Is the Internet Setting Free the Simorgh?
Cyber-Islam as a fabulous mirror
by Fatema Mernissi
Paragraphs from the article "Der Sagenvogel und das Internet" in the book "Was Kommt.Was Geht.Was bleibt." Markus Schächter, Editor. Herder Verlag, 2001, p.303-307
The Simorgh is the fabulous bird described in the "Concert of the Bird", one of the most spellbouding Sufi poem written by Faridu din Attar in twelth century Iranian city Nishapur. The birds gathered by thousands when they heard about the magnificent beauty of a fabulous bird called Simorgh. They travelled for days and nights to reach the Simorgh and many died in the difficult trip leading them nearer to perfection. Only thirtysix survived and they arrived finally and asked the permission to see the Simorgh. They found him indeed magnificent, but what they saw was in fact a reflection of themselves. When they asked the Simorgh to unveil the secret of what they were experiencing, he told them that "Si" and "morg" are two persians which mean the first the figure 36 and the last " bird" and that it is their reflection, as a group of birds bound by a common desire to travel towards perfection, which creates the radiance they saw. Any group of creatures who gather together to pursue a higher goal could enjoy the dazzling effect which comes from mirroring each others' beauty.
The internet seems to give that century-old longing among Moslems of modest background to draw of themselves a flattering images which reflects not so much what they own, as much as what they aspire to be. I have the impression, from my modest investigation, started in 1996, on the sudden and unexpected bloom of civil society in some of the most marginalized regions of southern Morocco, that civic initiative performances are due to their giving the excluded the right to believe in and project a positive image of himself. The internet gives the peasants of the High Atlas village of Ait-Iktel, who sell their carpets on the internet (www.elsouk.com), and the nomads of drought-threathened villages of Zagora and Figuig province at the edge of the Sahara desert, the magic power, for the first time in modern history, to engineer their own image on-line, and not only for their restricted local consumption, but for the universe at large.
If you read 39-years old Ahmed Zainabi's monthly progress reports on the Association for the Development of the Dra vallee (ADEDRA) he created in 1996, with other intellectuals born like him in the Zagora province, you feel like calling your travel agent and taking a plane not to miss the environmental feast. He and the association members do not confuse the desert with nothiness and have training programs which teach the local population in general and the tourist guides in particular, who were kept uninformed by state-tourism, the exceptional wealth of the region in terms of plants and animal life: "Our study identified 74 superior species of vegetals. As for animal-life, the study established 8 species of mammifères, 11 kind of oiseaux nicheurs, 8 kinds of reptiles." The report ends up by alerting the citizens to the fact that among the species classified as rare, some are particulary threahned and need special protection strategies, such as le "le chat ganté, le ratel, le fouette-queue et le cobra." As a sociologist interviewing the Zagora province tourist guides who benefited from the ADEDRA environment training programs, what struck me was their pride in sharing their new vision of the desert as a wonderful paradise of wild-life. Uplifting the self confidence of the rural population by allowing them to manufacture new identities for themselves, was the missing ingredient which explained the failure of bureaucrat-led development programs, be they promoted by the local state, or the international agencies such as the World bank. Civic initiative which facilitates the access to both self-enhancing information on one's local wealth as well as to the internet, seems to give rural youth, from tourist guides to simple sook craftsman, a cosmic dimension only popular sufism gave their ancestors decades before.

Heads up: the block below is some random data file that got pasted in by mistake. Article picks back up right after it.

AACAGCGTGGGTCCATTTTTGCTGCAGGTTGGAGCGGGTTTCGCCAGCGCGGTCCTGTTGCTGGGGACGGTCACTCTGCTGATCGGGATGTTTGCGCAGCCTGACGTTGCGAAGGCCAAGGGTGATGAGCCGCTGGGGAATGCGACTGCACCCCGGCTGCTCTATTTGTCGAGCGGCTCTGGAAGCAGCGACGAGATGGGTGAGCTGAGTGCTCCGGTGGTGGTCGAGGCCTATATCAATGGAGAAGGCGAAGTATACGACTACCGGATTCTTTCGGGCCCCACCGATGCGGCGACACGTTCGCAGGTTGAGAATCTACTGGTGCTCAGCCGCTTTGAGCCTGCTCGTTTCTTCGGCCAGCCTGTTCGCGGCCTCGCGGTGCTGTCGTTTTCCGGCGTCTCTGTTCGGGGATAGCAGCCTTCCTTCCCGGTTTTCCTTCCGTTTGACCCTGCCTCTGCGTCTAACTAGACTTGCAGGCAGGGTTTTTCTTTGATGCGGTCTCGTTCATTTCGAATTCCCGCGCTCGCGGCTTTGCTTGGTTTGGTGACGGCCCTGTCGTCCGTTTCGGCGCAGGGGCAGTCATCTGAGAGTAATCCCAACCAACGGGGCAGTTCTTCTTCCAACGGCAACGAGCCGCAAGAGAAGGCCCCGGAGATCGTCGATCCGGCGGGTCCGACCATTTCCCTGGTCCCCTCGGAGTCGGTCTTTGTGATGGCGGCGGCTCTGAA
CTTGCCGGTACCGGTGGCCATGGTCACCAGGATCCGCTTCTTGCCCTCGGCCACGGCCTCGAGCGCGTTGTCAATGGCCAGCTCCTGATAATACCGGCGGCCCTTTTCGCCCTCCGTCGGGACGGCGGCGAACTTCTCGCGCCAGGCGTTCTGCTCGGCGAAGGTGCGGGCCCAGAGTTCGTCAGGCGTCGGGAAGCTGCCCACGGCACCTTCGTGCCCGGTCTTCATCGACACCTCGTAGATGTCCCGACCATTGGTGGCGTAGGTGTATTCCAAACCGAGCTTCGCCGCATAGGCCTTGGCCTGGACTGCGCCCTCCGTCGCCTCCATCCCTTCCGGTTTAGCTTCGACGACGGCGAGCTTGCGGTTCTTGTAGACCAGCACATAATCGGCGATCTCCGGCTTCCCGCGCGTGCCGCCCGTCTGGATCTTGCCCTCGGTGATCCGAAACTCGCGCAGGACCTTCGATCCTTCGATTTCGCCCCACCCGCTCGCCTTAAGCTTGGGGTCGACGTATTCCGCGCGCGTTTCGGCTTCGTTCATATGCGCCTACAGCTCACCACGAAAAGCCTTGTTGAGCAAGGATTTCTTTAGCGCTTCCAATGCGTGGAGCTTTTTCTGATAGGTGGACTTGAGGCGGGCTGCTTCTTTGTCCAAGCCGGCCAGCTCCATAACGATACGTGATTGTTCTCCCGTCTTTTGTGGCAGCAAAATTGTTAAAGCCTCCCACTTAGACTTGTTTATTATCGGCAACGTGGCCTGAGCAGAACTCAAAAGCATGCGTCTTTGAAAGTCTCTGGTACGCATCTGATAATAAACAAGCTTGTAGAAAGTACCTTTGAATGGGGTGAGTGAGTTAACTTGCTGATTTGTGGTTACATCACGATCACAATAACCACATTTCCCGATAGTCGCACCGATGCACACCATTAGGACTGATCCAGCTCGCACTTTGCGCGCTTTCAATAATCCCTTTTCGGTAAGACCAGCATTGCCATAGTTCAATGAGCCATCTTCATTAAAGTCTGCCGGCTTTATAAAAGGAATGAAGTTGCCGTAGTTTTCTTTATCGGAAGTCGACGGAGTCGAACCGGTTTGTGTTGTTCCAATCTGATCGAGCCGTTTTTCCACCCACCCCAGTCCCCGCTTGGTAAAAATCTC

Popular Sufism like the sayings of Mukhtar Soussi, a seventeenth-century scholar who studied and taught in Southern Morocco, stresses in his "Muhadarate" (Conferences) that the value of a human person can not be reduced or gauged by monney of literacy and is intrinsicly embodied in universal qualities such as reason, aspirations or skill excellency, in whatever modest field it can be. The three following sayings are still heard often in that part of Morocco:
"A reasonable person is never poor." (La faqra li-'aqil.)
"The value of a person is determined by what he aspires to." (Qadru al ma'i ma yuhimuhu.)
"The value of a person is determined by what he excells in." (Qimatu al mar'i ma yahsunuhu.)
It is the capacity of the civic initiatives to recapture and revive mystical beliefs of the Sufi that the human person is capable of everything including to rise to God's level of excellency which explains the boom of NGOs which has reached the staggering number of 30.000 most of them created in the late 1990s? More systematic research and carefully designed field work in many parts of the Moslem world is needed before answereing such a question.
© Fatema Merissi
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